They were planted out in the garden a couple weeks ago. Will they bloom this year, or will they provide those big silver/green rosettes I love so? Only time will tell.

The plastic looking foliage of Podophyllum 'Red Panda' continues to expand.

The Podophyllum pleianthum are catching up quickly.

The are one of the "funnest" plants to watch emerge.

The very funnest has got to be the Syneilesis aconitifolia, I know I just shared an image of these last week but they're bigger and there's more of them!

The best pleated foliage in the garden belongs to the Veratrum Californicum.

The Podophyllum peltatum is spreading like mad. That's not a bad thing, yet.

I forgot how green the new foliage on Melianthus major 'Antonow's Blue' is.

Ditto for the new foliage of Pittosporum tenuifolium 'Atropurpureum'...

It's more of a yellow with hints of brown for the Mahonia eurybracteata 'Soft Caress'.

Hosta 'Samual Blue' emerge with purple tips.

I'm glad to see the Geranium phaeum 'Samobor' coming back so healthy. Last summers heat and dry conditions kind of did a number on it.

New foliage on Leptospermum lanigerum.

And the blooms are opening on the Magnolia laevifolia!

I love the new growth on Eriobotrya japonica, both it's light green color and upright stance.

Especially exciting this year is that it's up over the fence, yay! (the metal containers are upside down to keep the rain out).

The hunk of Persicaria runcinata 'Purple Majesty' that Scott shared with me last year has really taken off!

And what a happy accident that I planted it near the Rhododendron 'Ebony Pearl', they flatter each other don't you think?

This one has me very happy! Acanthus syriacus, a purchase from Joy Creek during the GB Fling, I thought summers heat had killed it before it had a chance to take hold.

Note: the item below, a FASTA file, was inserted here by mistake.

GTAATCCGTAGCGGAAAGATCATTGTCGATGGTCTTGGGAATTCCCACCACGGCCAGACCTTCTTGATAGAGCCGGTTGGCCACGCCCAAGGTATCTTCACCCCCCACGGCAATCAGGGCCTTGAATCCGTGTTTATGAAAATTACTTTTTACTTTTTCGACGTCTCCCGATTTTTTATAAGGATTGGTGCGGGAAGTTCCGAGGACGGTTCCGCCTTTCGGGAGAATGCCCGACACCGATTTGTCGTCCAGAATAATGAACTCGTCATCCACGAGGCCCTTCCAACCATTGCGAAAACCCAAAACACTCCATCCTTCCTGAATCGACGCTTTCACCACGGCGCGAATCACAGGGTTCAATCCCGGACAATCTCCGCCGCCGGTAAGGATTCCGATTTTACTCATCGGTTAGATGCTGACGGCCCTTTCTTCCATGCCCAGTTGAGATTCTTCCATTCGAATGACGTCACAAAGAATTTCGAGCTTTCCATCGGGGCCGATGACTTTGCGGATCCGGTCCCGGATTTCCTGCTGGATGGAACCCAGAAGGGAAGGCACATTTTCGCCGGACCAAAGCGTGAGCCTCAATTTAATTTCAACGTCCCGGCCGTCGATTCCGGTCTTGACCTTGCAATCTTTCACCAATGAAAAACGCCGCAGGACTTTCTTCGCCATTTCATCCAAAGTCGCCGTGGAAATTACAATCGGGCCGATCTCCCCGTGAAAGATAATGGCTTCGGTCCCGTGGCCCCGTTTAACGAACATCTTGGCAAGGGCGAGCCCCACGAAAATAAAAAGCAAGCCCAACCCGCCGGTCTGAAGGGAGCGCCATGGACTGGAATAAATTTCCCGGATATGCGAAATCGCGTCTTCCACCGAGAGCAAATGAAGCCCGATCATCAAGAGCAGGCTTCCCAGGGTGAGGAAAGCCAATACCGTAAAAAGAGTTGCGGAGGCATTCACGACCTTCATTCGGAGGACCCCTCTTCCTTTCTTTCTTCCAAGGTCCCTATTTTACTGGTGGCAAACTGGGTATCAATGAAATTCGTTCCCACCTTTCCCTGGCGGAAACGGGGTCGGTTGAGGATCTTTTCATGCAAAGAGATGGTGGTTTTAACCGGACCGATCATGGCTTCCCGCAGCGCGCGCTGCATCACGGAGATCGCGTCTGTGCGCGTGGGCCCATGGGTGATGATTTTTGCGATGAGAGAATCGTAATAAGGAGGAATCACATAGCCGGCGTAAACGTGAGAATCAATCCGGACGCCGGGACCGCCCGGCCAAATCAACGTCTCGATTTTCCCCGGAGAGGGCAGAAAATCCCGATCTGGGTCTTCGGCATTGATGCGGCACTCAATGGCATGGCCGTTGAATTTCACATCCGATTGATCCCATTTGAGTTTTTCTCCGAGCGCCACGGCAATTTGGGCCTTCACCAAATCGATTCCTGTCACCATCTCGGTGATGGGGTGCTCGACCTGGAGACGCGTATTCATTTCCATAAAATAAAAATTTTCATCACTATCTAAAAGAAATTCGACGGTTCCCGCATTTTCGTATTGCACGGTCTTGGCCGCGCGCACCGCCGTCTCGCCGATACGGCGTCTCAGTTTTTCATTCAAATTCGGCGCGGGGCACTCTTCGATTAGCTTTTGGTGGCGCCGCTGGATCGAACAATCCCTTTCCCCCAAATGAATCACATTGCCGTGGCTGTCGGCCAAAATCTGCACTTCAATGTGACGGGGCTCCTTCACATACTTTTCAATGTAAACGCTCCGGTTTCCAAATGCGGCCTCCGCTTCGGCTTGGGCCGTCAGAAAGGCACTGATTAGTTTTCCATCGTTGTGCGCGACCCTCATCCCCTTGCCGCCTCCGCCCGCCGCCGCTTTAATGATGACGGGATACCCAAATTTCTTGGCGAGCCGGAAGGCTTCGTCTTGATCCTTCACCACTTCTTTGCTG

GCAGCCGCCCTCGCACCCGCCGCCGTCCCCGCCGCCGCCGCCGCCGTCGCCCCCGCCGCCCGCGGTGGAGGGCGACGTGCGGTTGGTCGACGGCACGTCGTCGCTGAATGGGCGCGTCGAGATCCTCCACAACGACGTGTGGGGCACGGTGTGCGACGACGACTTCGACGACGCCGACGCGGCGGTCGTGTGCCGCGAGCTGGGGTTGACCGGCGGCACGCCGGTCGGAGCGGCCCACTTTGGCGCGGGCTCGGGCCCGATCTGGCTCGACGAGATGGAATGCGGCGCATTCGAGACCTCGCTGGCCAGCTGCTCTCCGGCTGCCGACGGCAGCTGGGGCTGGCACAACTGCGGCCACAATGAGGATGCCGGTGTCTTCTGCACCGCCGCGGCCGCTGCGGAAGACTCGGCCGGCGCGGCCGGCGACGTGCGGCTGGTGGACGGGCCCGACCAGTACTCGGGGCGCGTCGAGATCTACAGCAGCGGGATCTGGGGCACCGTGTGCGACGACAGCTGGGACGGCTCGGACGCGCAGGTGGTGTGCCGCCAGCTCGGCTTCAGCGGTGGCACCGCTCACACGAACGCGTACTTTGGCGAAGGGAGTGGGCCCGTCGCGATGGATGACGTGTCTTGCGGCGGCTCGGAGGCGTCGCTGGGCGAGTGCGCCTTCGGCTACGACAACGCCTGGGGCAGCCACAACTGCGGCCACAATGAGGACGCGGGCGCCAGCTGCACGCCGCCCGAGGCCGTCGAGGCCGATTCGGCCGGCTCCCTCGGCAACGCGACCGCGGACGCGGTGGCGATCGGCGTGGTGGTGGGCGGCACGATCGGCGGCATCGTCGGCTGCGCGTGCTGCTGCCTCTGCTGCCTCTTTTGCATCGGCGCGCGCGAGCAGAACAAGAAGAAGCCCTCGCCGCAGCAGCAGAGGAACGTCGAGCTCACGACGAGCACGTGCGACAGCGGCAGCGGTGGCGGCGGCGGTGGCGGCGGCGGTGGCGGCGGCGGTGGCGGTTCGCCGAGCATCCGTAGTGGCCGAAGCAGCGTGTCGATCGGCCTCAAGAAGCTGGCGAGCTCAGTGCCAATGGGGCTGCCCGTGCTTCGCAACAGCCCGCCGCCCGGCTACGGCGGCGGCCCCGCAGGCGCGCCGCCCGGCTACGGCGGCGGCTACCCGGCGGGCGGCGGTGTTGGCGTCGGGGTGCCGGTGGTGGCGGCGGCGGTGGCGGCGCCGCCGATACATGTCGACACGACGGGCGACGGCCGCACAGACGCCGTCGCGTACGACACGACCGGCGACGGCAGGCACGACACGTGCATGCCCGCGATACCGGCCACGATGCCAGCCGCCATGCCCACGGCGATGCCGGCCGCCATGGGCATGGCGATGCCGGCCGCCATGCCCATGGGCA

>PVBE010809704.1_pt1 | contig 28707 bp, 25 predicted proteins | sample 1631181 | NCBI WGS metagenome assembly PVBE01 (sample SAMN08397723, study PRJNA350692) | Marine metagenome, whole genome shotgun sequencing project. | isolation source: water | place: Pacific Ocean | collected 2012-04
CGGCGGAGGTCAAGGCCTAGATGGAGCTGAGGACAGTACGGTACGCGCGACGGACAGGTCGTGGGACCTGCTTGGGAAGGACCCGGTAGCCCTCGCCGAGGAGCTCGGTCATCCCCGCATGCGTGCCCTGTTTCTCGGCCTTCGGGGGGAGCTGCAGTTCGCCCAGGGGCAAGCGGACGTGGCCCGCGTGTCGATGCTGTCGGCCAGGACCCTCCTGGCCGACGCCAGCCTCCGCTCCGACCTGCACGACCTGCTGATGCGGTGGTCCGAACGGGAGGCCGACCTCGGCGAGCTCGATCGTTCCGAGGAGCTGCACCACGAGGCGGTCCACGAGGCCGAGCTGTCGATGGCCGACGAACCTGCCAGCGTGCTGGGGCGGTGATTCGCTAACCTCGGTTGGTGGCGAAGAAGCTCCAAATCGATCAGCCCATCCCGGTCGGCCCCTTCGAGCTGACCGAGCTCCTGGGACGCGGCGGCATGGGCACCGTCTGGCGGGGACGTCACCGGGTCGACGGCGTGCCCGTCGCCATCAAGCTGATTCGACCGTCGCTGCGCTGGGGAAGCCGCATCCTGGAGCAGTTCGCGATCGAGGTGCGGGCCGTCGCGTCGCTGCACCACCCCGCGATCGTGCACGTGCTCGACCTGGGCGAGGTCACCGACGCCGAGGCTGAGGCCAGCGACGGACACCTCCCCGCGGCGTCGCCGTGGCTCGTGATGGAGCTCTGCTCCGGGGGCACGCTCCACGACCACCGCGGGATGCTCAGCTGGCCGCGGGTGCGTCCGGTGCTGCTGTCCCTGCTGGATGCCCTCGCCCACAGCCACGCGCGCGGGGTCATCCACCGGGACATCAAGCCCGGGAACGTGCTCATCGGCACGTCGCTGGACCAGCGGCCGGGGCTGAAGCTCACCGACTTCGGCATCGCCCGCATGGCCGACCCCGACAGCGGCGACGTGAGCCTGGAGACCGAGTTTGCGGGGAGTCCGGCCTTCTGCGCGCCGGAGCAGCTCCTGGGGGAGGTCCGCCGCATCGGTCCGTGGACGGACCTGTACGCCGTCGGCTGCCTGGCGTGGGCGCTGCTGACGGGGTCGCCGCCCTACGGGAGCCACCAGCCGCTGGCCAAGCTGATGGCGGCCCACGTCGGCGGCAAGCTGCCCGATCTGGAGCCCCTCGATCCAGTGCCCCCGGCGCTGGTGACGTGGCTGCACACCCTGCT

I can't remember if this is Pittosporum illiciodes 'Fine Green' or Pittosporum illicioides 'Strappy', whichever it's going to bloom!

Daphniphyllum macropodum v. humile

Daphniphyllum himalaense ssp macropodum 'Variegated'

And we'll end here, with the Macleaya cordata. I planted a couple near the fence last summer, looks like it's already spreading. That little bit in the lower left corner is new. I should probably warn my neighbor that she might see some on her side soon! As always with the monthly favorites wrap-up please share links (below in the comments) to any posts you've done on plants you're appreciating in your garden this month. Or if you're not a blogger just tell us about them!

All material © 2009-2015 by Loree Bohl for danger garden. Unauthorized reproduction prohibited and just plain rude.

Thursday, March 26, 2015

WWTT #20, Oh no! They didn't?!

This moral outrage was spotted in San Diego. Killing time while Andrew finished up in a bookstore I noticed a florist sign down the street a bit, I figured being in extreme Southern California there might be some exciting offerings and walked down to check it out. This is what I found...